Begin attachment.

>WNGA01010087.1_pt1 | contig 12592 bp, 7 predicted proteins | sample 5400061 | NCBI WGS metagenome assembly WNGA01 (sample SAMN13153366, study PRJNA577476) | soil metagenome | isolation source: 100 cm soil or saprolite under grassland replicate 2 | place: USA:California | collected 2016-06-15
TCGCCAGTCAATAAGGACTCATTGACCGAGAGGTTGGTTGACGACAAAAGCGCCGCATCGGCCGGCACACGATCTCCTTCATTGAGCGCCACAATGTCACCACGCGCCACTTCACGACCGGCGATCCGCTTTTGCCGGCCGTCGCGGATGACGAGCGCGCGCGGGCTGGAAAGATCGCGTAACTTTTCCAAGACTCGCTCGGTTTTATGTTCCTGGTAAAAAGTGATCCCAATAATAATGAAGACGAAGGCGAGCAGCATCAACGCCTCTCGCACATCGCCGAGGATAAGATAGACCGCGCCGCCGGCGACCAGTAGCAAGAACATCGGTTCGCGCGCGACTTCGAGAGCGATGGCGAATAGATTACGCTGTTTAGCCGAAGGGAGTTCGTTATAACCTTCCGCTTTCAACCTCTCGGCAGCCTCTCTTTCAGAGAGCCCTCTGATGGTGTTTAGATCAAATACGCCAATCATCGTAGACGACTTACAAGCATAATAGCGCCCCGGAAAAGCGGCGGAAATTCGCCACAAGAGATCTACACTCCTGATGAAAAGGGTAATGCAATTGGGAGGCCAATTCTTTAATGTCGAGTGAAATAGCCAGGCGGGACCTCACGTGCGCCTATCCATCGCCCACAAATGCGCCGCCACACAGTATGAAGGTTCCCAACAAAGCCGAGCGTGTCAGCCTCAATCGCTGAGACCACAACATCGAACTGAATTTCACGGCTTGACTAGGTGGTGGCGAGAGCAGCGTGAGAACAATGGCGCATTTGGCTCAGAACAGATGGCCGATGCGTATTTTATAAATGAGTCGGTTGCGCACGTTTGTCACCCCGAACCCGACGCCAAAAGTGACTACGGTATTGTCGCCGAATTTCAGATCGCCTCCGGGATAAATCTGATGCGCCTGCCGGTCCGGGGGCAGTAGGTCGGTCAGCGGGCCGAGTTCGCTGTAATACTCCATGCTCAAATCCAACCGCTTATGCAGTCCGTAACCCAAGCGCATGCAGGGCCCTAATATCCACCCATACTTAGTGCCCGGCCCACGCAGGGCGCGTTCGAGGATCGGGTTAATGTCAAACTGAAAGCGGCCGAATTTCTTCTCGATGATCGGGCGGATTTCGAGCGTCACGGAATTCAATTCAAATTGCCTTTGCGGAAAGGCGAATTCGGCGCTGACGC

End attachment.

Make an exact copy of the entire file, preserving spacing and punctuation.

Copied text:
>WNGA01010087.1_pt1 | contig 12592 bp, 7 predicted proteins | sample 5400061 | NCBI WGS metagenome assembly WNGA01 (sample SAMN13153366, study PRJNA577476) | soil metagenome | isolation source: 100 cm soil or saprolite under grassland replicate 2 | place: USA:California | collected 2016-06-15
TCGCCAGTCAATAAGGACTCATTGACCGAGAGGTTGGTTGACGACAAAAGCGCCGCATCGGCCGGCACACGATCTCCTTCATTGAGCGCCACAATGTCACCACGCGCCACTTCACGACCGGCGATCCGCTTTTGCCGGCCGTCGCGGATGACGAGCGCGCGCGGGCTGGAAAGATCGCGTAACTTTTCCAAGACTCGCTCGGTTTTATGTTCCTGGTAAAAAGTGATCCCAATAATAATGAAGACGAAGGCGAGCAGCATCAACGCCTCTCGCACATCGCCGAGGATAAGATAGACCGCGCCGCCGGCGACCAGTAGCAAGAACATCGGTTCGCGCGCGACTTCGAGAGCGATGGCGAATAGATTACGCTGTTTAGCCGAAGGGAGTTCGTTATAACCTTCCGCTTTCAACCTCTCGGCAGCCTCTCTTTCAGAGAGCCCTCTGATGGTGTTTAGATCAAATACGCCAATCATCGTAGACGACTTACAAGCATAATAGCGCCCCGGAAAAGCGGCGGAAATTCGCCACAAGAGATCTACACTCCTGATGAAAAGGGTAATGCAATTGGGAGGCCAATTCTTTAATGTCGAGTGAAATAGCCAGGCGGGACCTCACGTGCGCCTATCCATCGCCCACAAATGCGCCGCCACACAGTATGAAGGTTCCCAACAAAGCCGAGCGTGTCAGCCTCAATCGCTGAGACCACAACATCGAACTGAATTTCACGGCTTGACTAGGTGGTGGCGAGAGCAGCGTGAGAACAATGGCGCATTTGGCTCAGAACAGATGGCCGATGCGTATTTTATAAATGAGTCGGTTGCGCACGTTTGTCACCCCGAACCCGACGCCAAAAGTGACTACGGTATTGTCGCCGAATTTCAGATCGCCTCCGGGATAAATCTGATGCGCCTGCCGGTCCGGGGGCAGTAGGTCGGTCAGCGGGCCGAGTTCGCTGTAATACTCCATGCTCAAATCCAACCGCTTATGCAGTCCGTAACCCAAGCGCATGCAGGGCCCTAATATCCACCCATACTTAGTGCCCGGCCCACGCAGGGCGCGTTCGAGGATCGGGTTAATGTCAAACTGAAAGCGGCCGAATTTCTTCTCGATGATCGGGCGGATTTCGAGCGTCACGGAATTCAATTCAAATTGCCTTTGCGGAAAGGCGAATTCGGCGCTGACGC